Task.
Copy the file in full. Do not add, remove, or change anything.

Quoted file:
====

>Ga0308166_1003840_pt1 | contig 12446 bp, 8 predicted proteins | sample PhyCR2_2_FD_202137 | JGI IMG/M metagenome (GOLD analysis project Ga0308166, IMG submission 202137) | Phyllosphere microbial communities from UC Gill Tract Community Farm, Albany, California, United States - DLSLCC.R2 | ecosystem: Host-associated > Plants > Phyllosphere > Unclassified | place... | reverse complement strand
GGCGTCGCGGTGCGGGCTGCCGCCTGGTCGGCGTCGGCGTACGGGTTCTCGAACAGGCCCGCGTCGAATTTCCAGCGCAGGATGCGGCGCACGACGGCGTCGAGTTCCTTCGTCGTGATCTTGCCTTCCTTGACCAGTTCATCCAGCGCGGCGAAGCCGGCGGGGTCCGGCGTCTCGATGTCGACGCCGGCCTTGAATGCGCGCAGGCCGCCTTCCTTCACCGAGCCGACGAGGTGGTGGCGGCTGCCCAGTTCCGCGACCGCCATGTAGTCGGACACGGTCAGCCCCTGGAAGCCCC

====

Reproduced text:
>Ga0308166_1003840_pt1 | contig 12446 bp, 8 predicted proteins | sample PhyCR2_2_FD_202137 | JGI IMG/M metagenome (GOLD analysis project Ga0308166, IMG submission 202137) | Phyllosphere microbial communities from UC Gill Tract Community Farm, Albany, California, United States - DLSLCC.R2 | ecosystem: Host-associated > Plants > Phyllosphere > Unclassified | place... | reverse complement strand
GGCGTCGCGGTGCGGGCTGCCGCCTGGTCGGCGTCGGCGTACGGGTTCTCGAACAGGCCCGCGTCGAATTTCCAGCGCAGGATGCGGCGCACGACGGCGTCGAGTTCCTTCGTCGTGATCTTGCCTTCCTTGACCAGTTCATCCAGCGCGGCGAAGCCGGCGGGGTCCGGCGTCTCGATGTCGACGCCGGCCTTGAATGCGCGCAGGCCGCCTTCCTTCACCGAGCCGACGAGGTGGTGGCGGCTGCCCAGTTCCGCGACCGCCATGTAGTCGGACACGGTCAGCCCCTGGAAGCCCC